This shouldn’t surprise anyone, but most people who have bothered to comment about a plan to jam new toll roads through much of what’s left of rural Florida are against it.
The figures were contained in an analysis released today by No Roads To Ruin, a coalition of environmental and other public interest organizations that includes Florida Sierra Club.
Specifically, 93 percent of the public comments were opposed to the projects. These projects were the result of lobbying by the road-building industry and other special interest that produced legislati0on that was rammed through the 2019 session by Senate President Bill Galvano.
One corridor runs from Lakeland to the Naples area. A second would run from north of the Tampa Bay area to the Georgia border. A third corridor would connect the northern corridor with the Florida Turnpike.
The No Roads To Ruin report comes less than a week before the final meetings of the task forces appointed to study issues related to building new roads through three designated corridors running from the Everglades to the Georgia border.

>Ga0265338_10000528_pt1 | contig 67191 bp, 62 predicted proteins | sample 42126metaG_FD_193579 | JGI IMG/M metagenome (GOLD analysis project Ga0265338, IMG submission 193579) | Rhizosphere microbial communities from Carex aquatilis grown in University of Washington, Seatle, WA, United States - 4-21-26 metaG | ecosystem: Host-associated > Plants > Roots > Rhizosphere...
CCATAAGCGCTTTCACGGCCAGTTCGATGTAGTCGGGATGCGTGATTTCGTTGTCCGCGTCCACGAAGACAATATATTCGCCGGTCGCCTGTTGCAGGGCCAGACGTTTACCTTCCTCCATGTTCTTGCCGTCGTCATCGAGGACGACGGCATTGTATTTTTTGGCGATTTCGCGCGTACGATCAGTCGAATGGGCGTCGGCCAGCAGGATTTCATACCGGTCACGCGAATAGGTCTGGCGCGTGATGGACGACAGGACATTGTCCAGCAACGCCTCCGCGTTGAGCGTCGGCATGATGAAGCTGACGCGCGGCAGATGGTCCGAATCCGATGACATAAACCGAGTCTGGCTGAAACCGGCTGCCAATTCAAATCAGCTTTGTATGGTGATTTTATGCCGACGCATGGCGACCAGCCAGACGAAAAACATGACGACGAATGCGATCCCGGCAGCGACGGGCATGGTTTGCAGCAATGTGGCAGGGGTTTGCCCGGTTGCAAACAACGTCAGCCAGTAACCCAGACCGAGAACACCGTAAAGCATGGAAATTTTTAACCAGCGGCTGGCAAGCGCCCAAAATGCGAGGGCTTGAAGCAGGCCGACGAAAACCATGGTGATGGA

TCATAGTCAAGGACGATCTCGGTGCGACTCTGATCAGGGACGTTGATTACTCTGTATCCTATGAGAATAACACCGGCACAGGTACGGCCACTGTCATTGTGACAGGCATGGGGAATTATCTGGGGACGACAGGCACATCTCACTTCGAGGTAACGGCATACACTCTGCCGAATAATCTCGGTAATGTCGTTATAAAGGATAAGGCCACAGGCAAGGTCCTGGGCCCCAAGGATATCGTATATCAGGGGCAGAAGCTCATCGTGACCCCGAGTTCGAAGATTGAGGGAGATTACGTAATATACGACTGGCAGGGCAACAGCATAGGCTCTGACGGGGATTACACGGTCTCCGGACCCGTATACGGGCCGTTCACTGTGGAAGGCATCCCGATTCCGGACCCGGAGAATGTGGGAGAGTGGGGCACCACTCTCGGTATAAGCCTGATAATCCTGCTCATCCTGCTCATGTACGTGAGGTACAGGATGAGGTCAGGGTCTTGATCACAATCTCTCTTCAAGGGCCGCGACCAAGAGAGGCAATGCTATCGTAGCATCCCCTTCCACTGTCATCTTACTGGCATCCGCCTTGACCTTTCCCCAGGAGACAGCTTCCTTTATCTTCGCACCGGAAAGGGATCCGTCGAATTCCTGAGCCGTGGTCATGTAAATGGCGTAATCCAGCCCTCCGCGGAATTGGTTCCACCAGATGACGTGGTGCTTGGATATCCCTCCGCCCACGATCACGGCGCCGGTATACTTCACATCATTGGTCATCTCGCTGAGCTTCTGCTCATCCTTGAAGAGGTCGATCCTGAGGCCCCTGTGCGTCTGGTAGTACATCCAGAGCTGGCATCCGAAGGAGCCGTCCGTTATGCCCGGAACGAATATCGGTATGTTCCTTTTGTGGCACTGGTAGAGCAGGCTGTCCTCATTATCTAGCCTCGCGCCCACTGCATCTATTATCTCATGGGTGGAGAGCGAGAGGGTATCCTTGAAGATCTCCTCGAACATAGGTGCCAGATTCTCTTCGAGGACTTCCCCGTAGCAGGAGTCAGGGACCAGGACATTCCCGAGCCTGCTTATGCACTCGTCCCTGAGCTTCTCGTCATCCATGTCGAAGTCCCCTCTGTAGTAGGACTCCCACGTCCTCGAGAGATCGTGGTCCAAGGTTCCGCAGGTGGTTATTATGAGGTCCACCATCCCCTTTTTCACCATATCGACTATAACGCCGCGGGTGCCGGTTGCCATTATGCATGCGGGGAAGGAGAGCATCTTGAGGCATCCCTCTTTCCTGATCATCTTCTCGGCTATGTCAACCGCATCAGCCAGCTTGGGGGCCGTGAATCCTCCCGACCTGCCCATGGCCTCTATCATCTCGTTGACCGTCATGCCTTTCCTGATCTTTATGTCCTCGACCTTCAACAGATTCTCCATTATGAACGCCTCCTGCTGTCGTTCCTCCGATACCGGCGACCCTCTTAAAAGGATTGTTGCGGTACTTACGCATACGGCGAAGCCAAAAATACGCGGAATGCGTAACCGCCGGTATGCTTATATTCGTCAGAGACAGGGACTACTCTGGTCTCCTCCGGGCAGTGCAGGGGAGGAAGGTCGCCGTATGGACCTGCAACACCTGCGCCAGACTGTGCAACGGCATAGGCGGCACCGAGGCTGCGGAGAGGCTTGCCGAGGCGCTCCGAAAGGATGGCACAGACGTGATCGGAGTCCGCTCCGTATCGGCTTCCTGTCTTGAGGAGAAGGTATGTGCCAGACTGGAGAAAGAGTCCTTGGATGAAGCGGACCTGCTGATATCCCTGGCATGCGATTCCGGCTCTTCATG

The task forces were only allowed to develop some guidelines and principles to be used in implementing whatever project state transportation officials decide to pursue using the money appropriated by legislators and within the timeline laid out in the law.
Galvano and other road backers argue new highways are needed to relieve traffic congestion, ease hurricane evacuation and promote economic development in struggling rural areas of the state.
Opponents contend the roads are unnecessary, will destroy remaining intact wildlife corridors, encourage urban sprawl and are not financially feasible.
The final reports are due in Tallahassee by Nov. 15.
The No Roads To Ruin coalition organizers have also questioned whether the fact that public opinion is overwhelmingly against the projects will be included in that final report.